It will be nice to have something different in town. A few more jobs in the community. Last I heard it's a free country Xgamer. If you don't like the place don't eat there.

-- Posted by bowling6 on Mon, Jun 27, 2011, at 9:26 PM

Wish Terre Haute would get a Dunkin Donuts again. We have the Square Donuts which are truly great but like the Dunkin's too. On a trip out East a few yrs ago it seemed there was a Dunkin Donuts every other block.

-- Posted by indianamama on Tue, Jun 28, 2011, at 9:49 AM

bowling6, you type the truth, it IS a free country. That has nothing to do with my post. My sarcasm is way over your head, sorry of you feel confused.

-- Posted by Xgamer on Tue, Jun 28, 2011, at 12:11 PM

It sounds like there are a few bitter concerns about Dunkin' Doughnuts. I'm sure it's by the people who have done nothing for the community. (Though, they say they have..) I love the way that people are trashing out the local officers. Those jokes get old to the officers. Yet, it just reconfirms the low intelligence of some people around here. Go ahead trash out your local public servants, but guess what? They are the first to "shoot back" in your behalf, they are the first to arrive to see what "problem" you may have in the middle of the night. When you are sick or your children have an emergency, they arrive and don't complain about what you do on your breaks, etc. You beg for a blanket of protection and then gripe and moan about the way in which they provide it. Find something else to bellyache about. It gets really old.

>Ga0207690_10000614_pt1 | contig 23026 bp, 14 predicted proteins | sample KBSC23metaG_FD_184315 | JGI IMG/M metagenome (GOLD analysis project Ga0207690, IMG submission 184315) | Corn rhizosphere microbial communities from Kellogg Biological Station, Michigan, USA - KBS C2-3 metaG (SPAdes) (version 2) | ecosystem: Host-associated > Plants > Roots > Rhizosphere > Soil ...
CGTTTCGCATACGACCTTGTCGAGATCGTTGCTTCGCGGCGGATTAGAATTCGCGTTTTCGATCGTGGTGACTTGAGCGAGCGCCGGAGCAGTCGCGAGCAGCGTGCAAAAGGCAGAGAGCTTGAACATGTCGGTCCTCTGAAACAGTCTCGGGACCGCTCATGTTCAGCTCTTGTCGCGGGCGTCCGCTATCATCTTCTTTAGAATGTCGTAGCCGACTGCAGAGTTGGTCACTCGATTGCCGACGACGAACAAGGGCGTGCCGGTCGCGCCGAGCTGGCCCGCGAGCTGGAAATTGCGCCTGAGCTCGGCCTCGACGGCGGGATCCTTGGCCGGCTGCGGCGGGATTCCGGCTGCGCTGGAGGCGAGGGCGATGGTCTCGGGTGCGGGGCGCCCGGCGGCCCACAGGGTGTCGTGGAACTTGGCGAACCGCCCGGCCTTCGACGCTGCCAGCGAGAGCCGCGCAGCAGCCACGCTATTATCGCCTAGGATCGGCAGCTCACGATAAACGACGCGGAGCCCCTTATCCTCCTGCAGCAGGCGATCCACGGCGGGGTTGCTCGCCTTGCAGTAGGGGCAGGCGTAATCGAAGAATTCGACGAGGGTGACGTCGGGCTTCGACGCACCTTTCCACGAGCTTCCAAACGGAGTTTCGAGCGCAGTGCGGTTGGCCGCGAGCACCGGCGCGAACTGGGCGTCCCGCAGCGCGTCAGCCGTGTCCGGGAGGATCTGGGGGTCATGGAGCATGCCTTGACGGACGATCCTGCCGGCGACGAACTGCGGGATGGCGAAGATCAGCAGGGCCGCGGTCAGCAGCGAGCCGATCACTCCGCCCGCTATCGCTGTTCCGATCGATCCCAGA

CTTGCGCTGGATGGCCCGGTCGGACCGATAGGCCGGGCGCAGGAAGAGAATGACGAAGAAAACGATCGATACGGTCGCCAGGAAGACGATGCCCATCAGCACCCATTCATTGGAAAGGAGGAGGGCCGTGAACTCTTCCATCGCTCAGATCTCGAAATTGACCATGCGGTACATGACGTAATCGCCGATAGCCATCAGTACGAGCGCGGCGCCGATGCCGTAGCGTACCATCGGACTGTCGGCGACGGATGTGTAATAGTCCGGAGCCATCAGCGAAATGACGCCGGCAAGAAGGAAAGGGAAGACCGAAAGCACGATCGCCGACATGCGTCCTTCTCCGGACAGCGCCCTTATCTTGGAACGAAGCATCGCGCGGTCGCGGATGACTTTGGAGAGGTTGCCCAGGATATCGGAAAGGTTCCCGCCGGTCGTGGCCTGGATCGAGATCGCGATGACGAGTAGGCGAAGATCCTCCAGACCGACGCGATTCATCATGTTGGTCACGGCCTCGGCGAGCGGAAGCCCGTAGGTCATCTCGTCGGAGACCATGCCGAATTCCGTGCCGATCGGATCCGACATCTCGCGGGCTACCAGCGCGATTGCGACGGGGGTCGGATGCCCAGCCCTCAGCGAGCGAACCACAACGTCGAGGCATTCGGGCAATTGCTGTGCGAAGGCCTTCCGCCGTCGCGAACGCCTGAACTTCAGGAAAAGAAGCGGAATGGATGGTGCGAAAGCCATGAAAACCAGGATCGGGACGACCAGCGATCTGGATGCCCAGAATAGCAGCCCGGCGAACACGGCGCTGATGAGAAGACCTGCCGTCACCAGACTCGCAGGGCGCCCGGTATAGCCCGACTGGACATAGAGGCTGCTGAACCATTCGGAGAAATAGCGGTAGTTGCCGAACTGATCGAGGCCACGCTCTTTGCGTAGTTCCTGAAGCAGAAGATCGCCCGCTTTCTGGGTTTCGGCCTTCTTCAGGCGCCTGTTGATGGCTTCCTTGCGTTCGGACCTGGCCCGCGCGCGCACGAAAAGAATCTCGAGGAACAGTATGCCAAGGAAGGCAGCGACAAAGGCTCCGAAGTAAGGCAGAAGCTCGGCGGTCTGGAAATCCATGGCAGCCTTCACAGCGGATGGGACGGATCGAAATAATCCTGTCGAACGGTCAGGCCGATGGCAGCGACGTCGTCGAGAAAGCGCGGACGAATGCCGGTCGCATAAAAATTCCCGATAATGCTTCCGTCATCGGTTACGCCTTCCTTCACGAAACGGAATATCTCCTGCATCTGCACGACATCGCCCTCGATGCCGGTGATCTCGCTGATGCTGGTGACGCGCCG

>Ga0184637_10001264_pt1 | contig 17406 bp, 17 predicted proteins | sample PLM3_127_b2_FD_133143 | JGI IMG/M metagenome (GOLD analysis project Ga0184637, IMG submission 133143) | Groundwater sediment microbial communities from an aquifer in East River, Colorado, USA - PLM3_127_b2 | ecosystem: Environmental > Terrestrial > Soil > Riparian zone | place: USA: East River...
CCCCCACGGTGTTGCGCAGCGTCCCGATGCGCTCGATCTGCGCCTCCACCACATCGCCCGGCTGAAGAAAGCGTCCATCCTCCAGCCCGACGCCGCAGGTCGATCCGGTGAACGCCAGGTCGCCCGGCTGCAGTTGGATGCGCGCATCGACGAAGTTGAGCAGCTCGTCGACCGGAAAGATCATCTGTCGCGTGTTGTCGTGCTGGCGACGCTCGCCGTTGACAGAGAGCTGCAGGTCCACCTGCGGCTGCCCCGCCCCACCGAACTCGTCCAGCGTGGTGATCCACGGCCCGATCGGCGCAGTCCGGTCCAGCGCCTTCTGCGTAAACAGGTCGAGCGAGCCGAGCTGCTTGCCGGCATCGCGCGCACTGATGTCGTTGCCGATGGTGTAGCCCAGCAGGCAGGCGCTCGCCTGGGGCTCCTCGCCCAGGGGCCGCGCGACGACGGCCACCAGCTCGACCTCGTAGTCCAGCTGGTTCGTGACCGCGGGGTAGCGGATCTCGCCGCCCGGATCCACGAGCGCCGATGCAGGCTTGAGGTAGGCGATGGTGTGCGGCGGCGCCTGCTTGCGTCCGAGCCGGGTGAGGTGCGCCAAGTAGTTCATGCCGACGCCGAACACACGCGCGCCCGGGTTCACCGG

-- Posted by BrutallyHonest on Tue, Jun 28, 2011, at 12:50 PM

Feel better? Honestly, I'm glad that EVERY public servant I know has a better sense of humor than you (and they all know about donut/cop stereotypes). No one is "trashing" any public servants, so stop your crying about donut jokes, the real cops are telling them too!

-- Posted by Xgamer on Wed, Jun 29, 2011, at 5:12 AM

BrutallyHonest, You have been watchin "A few good men" too much. Take it easy...a joke is a joke..nothing more. I was a LEO and we always kid ourselves about doughnuts within the ranks as well as out in public.

-- Posted by killintime on Wed, Jun 29, 2011, at 9:07 AM

I think the donut/police officer jokes are ignorant and irrelevant. Do you know why at times you see officers "hanging around" gas stations? Because their presence is specifically requested by the stores to deter possible criminal activity.

-- Posted by nowyouknow on Thu, Jun 30, 2011, at 5:30 PM